Wednesday, October 14, 2009

Chapter Fifty-Three

“Just my luck,” grumbles the Dwarf. “Started with one sleepin’ girl, ended up with another. Left one dead kingdom, and look where I am.”

He speaks with the same fastidiousness he’d use when stoking a fire. The silence, like the cold, would be overwhelming, and he’s the only one who can carry the conversation.

The bonneted dog listens stoically, and the Dwarf surprises himself by scratching her shaggy haunches.

Cinderella slumbers, lost in the sleep of death. He won’t allow himself the notion that she can hear his words, and doubts that she can feel the plushness of the bed in which she lies. It took him quite some time, working alone, to push it into this room.

The Wolf is gone. He’d been no use the day before, of course. He’d whined about his stitches and wounds, constantly circling about and getting in the way, and hadn’t helped board up a single door or window. Then with the rising of the sun, the Wolf had abandoned them altogether - up through the chimney, quick, quick, quick.

“Good riddance t’ bad rubbish,” growls the Dwarf. It’s a return to his favorite topic. He scratches the bonneted dog harder. “Hope they got him. One less mouth t’ feed, anyway.

“Not that we got much,” he says, raising his voice to drown out the scrambling and scratching below. Downstairs, the dead thrash against the walls and go bump in the night, agitated by the unreachable scent of Dwarven sweat.

“Hard, moldy bread. Water if it rains soon... which it won’t. Probably end up needin’ to eat these shoes.”

With a long-suffering sigh, he stumps toward the fireplace. Not that he needs a fire - his eyes are long accustomed to the darkness of the mines - but the girl might appreciate it. And maybe the firelight will be noticed by someone in this great empty city. Some lucky fool.

A crash and a thump from the roof. The bonneted dog snaps to attention and growls faintly. The Dwarf swears and grabs at his spear-axe. How they got up there is nobody’s guess, but he’ll be damned if they get through.

“Watch over her,” he orders the dog. She nods a small salute, and stands by Cinderella’s bed.

The noise changes to a scuffling in the chimney, and the Dwarf relaxes ever so slightly. Defending a fireplace is easy - they can’t get in faster than he can kill them.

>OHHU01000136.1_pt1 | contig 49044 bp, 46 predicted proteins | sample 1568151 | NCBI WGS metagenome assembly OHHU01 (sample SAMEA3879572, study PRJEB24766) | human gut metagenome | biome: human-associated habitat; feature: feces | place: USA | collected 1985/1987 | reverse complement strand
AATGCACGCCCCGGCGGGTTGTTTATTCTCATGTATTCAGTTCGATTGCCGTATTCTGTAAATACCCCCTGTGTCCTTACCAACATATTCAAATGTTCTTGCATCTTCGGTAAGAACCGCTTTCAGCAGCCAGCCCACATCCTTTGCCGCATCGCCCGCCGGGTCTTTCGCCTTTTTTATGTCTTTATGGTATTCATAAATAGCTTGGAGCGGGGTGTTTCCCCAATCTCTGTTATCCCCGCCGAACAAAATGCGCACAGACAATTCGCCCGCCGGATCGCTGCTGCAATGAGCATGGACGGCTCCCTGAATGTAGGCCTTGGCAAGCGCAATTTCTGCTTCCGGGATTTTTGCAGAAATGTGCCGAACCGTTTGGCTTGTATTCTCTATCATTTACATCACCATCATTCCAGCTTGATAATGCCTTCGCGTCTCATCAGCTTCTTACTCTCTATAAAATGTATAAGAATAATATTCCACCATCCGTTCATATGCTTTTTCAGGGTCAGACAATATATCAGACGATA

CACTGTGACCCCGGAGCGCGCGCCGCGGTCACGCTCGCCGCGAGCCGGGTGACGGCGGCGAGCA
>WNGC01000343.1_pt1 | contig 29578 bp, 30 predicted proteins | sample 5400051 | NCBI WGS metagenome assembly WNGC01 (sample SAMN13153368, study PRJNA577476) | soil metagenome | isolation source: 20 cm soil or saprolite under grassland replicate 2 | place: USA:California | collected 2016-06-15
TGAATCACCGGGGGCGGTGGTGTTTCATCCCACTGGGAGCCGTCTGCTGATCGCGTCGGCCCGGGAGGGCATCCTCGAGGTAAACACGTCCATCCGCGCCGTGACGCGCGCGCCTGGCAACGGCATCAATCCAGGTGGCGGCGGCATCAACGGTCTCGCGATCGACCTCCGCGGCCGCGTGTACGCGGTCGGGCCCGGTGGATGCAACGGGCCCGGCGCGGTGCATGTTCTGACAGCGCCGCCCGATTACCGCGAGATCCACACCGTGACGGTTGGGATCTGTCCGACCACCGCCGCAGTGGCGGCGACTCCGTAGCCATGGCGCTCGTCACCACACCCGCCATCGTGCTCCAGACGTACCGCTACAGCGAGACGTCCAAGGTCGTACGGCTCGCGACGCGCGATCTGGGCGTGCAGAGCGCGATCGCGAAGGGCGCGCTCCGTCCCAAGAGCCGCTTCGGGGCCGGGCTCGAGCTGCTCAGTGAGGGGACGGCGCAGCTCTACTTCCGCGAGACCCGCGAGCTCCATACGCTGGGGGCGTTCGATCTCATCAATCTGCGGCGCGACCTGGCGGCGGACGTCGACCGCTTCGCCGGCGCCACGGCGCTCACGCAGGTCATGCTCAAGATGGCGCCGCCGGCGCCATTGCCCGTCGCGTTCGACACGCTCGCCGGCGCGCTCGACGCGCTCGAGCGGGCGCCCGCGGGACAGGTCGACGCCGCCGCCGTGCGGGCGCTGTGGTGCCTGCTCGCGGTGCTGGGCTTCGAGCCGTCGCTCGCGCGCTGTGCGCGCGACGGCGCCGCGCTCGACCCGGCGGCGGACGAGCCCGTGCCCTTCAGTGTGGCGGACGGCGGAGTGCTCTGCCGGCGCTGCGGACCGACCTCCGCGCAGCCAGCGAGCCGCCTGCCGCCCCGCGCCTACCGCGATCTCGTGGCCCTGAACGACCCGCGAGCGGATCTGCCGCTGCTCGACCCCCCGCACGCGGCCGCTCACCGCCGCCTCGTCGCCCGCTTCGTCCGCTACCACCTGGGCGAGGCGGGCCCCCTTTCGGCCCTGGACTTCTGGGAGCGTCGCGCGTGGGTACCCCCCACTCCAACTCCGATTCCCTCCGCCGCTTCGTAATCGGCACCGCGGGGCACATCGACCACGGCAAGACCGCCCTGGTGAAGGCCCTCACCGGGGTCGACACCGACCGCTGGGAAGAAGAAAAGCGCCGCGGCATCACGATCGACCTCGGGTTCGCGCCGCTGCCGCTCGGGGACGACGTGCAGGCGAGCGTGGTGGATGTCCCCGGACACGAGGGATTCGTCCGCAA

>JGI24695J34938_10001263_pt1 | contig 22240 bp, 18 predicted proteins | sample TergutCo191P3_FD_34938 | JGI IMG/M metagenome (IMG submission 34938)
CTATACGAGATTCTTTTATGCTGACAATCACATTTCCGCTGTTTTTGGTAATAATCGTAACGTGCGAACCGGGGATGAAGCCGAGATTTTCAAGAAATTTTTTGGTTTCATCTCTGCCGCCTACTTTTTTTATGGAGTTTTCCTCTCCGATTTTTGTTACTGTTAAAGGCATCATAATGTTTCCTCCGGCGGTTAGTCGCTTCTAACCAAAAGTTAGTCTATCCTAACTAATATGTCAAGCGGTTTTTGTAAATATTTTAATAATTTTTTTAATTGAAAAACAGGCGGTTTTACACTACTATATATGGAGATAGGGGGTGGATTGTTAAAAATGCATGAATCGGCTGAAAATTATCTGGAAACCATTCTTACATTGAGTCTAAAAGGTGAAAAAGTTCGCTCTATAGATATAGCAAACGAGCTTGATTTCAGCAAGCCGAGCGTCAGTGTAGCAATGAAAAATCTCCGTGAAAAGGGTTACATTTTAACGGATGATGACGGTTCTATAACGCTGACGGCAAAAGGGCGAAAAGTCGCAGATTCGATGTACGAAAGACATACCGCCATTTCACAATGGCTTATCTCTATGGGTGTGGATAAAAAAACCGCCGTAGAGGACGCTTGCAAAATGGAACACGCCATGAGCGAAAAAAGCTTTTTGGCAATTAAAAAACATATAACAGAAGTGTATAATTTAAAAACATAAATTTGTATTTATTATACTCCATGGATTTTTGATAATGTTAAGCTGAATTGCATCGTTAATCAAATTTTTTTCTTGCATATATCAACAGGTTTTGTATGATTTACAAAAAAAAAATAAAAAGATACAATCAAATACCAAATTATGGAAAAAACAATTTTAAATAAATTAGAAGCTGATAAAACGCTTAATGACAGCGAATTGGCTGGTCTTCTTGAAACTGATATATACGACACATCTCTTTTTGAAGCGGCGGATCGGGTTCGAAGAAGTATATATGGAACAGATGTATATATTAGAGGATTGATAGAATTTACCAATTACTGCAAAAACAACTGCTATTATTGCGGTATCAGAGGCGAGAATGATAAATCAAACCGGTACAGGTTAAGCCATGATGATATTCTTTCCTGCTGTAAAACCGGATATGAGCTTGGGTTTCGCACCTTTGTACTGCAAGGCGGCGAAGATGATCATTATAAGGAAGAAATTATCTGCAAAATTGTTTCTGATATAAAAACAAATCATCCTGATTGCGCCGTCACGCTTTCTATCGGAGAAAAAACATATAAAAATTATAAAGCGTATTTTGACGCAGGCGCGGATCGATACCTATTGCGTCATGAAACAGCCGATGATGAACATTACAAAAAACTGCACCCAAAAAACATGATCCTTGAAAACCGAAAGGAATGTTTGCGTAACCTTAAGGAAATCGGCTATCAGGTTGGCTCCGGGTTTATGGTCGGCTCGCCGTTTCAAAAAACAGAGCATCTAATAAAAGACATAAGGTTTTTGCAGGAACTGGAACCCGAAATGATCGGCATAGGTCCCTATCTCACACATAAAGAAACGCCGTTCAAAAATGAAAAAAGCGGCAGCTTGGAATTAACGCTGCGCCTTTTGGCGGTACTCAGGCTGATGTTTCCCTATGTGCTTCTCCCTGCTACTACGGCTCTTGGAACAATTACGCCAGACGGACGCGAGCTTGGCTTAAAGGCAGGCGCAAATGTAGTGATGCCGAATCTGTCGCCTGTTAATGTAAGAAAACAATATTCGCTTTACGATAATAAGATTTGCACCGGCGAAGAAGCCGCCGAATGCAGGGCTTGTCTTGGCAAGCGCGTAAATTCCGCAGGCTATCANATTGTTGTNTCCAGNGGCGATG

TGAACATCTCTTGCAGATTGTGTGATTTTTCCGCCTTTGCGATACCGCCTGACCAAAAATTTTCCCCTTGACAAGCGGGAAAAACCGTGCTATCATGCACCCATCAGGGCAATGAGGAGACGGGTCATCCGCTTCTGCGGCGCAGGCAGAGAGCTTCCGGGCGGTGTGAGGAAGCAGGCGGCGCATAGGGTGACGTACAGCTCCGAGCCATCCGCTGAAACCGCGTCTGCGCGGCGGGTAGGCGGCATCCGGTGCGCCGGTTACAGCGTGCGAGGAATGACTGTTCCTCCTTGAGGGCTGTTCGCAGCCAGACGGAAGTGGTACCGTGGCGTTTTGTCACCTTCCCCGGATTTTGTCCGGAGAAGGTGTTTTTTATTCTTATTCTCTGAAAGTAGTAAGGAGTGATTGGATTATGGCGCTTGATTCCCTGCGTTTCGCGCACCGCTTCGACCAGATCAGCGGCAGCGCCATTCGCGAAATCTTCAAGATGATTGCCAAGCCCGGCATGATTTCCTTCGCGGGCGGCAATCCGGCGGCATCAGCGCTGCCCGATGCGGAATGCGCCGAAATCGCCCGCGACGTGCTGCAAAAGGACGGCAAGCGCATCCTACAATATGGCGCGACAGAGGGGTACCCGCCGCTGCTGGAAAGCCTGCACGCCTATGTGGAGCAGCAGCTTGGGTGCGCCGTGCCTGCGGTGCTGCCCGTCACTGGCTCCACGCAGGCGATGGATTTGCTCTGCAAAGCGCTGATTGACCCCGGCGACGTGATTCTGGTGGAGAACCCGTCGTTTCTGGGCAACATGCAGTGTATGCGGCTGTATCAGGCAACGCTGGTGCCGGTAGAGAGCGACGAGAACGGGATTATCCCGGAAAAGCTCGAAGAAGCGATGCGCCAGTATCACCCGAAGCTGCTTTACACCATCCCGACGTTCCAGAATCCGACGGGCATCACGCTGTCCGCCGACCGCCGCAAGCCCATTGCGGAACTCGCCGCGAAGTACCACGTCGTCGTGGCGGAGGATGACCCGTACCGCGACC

And the dirty head of the Wolf peers through. For a horrible moment, the Dwarf fears his bitter words have come true, but then the Wolf winks. He wriggles from the fireplace and wipes the soot from his arms.

The Dwarf drops the axe to his side. “Don’t make a mess in here,” he says. There’s no need to bother with a greeting.

Slowly, sarcastically, the Wolf brushes himself over the fireplace. Then, paws clean, he reaches into his pocket and removes three bundles of fur. Kittens. Dead. He tosses them in the Dwarf’s direction.

He picks one up, brings it to his nose, and sniffs. Fresh, but no longer warm. Snapped neck. Of course, the Wolf probably ate the plumpest of them, but it’s enough for a stew, and maybe some meat can be dried.

“Where’d you get these?”

“Other end of town. Holed up in an attic.”

The Dwarf grunts. “Should’ve brought back the other ones you ate, too.”

The Wolf’s eyes go wide with pretend innocence. “There were only three, I swear!”

The bonneted dog snorts.

“She could’ve used the extra fur for a blanket. It’s summer now, but it’ll get cold soon enough.” He begins gutting the first kitten. It’s wearing a leather collar, which he pockets. He does not read the name.

The Wolf nods and grins in a way that the Dwarf doesn’t trust. But the creature doesn’t seem hungry... at least for the time being.

“How’re you gonna feed her?” asks the Wolf, with a flick of his tail toward Cinderella’s bed.

“I don’t,” says the Dwarf. “If she’s like the other one, she’ll maybe just drink a few drops of water, but I don’t think she even needs it. But it... it just ain’t right to not give her nothin’.”

The Dwarf tries to focus on the kitten, though one eye keeps going toward the Wolf. He salivates openly, and keeps running his paws over the stitches in a way that is almost - but not quite - scratching.

Muttering to himself, the Dwarf vows to keep watch that night, but eventually, stomach full of stew, he falls asleep. He doesn’t hear the Wolf disappear, quick, quick, quick, up the chimney for a brief nighttime prowl.

But in the morning, someone has placed a small cup of fresh water beside Cinderella’s bed.